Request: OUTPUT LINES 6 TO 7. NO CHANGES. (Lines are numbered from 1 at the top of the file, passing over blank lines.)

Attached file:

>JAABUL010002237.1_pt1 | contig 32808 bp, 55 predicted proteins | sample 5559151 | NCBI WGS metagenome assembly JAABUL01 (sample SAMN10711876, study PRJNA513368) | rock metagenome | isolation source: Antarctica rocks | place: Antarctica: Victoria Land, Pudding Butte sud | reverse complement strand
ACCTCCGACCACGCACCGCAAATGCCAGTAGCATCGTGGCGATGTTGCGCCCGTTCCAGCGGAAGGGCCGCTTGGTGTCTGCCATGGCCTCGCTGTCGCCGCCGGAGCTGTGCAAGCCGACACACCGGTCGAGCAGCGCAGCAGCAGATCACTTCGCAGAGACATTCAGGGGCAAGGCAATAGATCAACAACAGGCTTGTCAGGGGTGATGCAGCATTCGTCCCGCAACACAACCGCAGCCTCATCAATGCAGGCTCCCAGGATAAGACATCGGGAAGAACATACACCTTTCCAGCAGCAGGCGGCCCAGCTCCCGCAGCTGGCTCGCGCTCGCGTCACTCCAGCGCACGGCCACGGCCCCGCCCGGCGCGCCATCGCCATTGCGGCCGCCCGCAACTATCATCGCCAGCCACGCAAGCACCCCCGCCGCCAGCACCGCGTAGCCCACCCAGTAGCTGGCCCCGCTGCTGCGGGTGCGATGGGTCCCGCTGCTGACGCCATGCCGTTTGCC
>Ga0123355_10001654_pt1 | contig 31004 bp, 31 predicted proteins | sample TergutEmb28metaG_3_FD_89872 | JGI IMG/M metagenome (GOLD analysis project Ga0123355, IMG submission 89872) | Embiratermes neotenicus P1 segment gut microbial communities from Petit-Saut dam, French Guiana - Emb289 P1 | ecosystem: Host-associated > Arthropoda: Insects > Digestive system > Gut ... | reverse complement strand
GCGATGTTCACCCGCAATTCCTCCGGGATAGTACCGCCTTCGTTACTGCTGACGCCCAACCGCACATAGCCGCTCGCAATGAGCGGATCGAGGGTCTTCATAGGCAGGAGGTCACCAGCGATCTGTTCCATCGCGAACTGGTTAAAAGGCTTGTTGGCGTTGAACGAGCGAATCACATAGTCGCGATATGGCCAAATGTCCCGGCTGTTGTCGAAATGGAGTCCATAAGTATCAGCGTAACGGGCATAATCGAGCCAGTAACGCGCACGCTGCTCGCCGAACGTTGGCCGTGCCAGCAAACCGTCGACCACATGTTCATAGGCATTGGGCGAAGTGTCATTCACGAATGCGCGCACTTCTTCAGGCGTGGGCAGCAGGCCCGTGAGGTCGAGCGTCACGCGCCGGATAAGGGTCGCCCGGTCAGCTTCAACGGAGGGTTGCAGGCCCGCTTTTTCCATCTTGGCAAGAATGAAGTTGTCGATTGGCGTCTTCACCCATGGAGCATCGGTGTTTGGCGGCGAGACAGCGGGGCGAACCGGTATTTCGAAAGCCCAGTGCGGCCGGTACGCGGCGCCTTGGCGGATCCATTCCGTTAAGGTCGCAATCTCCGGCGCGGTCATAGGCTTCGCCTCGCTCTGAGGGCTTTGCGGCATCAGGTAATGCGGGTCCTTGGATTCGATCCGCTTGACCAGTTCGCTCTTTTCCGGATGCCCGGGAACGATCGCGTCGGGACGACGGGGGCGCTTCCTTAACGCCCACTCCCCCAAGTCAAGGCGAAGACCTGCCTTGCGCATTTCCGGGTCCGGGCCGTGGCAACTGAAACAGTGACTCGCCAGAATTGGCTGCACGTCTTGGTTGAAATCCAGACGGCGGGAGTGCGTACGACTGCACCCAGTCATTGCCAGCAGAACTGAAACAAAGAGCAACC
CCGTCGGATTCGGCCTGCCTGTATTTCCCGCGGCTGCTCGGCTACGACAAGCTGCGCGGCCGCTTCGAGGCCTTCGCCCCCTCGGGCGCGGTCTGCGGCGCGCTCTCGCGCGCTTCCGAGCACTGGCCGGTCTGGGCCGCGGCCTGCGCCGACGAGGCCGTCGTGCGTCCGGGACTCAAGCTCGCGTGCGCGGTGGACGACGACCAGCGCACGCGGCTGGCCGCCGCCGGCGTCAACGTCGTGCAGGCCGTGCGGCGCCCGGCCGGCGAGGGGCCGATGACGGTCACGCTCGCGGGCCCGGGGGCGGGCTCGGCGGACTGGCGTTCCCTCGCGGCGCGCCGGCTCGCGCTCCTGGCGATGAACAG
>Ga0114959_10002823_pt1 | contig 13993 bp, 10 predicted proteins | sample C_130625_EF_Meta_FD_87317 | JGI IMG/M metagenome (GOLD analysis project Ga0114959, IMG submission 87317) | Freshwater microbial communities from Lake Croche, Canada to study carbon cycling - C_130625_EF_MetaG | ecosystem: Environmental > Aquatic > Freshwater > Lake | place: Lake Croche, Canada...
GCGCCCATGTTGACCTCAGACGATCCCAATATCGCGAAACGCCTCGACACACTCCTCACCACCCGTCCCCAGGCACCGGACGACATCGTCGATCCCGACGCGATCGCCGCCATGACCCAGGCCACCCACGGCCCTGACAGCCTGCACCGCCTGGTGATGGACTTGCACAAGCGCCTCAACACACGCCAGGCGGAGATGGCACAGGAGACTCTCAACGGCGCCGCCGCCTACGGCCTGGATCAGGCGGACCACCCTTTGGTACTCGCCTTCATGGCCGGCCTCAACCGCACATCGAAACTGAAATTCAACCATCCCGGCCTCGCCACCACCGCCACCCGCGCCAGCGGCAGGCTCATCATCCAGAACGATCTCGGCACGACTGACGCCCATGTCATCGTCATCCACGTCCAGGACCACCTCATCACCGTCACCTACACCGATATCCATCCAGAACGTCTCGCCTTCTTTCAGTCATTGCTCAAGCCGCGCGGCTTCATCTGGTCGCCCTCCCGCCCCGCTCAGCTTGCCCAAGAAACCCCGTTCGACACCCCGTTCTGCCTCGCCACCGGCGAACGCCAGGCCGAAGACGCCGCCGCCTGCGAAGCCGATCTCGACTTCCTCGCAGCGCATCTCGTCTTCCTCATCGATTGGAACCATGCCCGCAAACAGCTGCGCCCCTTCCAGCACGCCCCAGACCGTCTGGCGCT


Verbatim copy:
>Ga0114959_10002823_pt1 | contig 13993 bp, 10 predicted proteins | sample C_130625_EF_Meta_FD_87317 | JGI IMG/M metagenome (GOLD analysis project Ga0114959, IMG submission 87317) | Freshwater microbial communities from Lake Croche, Canada to study carbon cycling - C_130625_EF_MetaG | ecosystem: Environmental > Aquatic > Freshwater > Lake | place: Lake Croche, Canada...
GCGCCCATGTTGACCTCAGACGATCCCAATATCGCGAAACGCCTCGACACACTCCTCACCACCCGTCCCCAGGCACCGGACGACATCGTCGATCCCGACGCGATCGCCGCCATGACCCAGGCCACCCACGGCCCTGACAGCCTGCACCGCCTGGTGATGGACTTGCACAAGCGCCTCAACACACGCCAGGCGGAGATGGCACAGGAGACTCTCAACGGCGCCGCCGCCTACGGCCTGGATCAGGCGGACCACCCTTTGGTACTCGCCTTCATGGCCGGCCTCAACCGCACATCGAAACTGAAATTCAACCATCCCGGCCTCGCCACCACCGCCACCCGCGCCAGCGGCAGGCTCATCATCCAGAACGATCTCGGCACGACTGACGCCCATGTCATCGTCATCCACGTCCAGGACCACCTCATCACCGTCACCTACACCGATATCCATCCAGAACGTCTCGCCTTCTTTCAGTCATTGCTCAAGCCGCGCGGCTTCATCTGGTCGCCCTCCCGCCCCGCTCAGCTTGCCCAAGAAACCCCGTTCGACACCCCGTTCTGCCTCGCCACCGGCGAACGCCAGGCCGAAGACGCCGCCGCCTGCGAAGCCGATCTCGACTTCCTCGCAGCGCATCTCGTCTTCCTCATCGATTGGAACCATGCCCGCAAACAGCTGCGCCCCTTCCAGCACGCCCCAGACCGTCTGGCGCT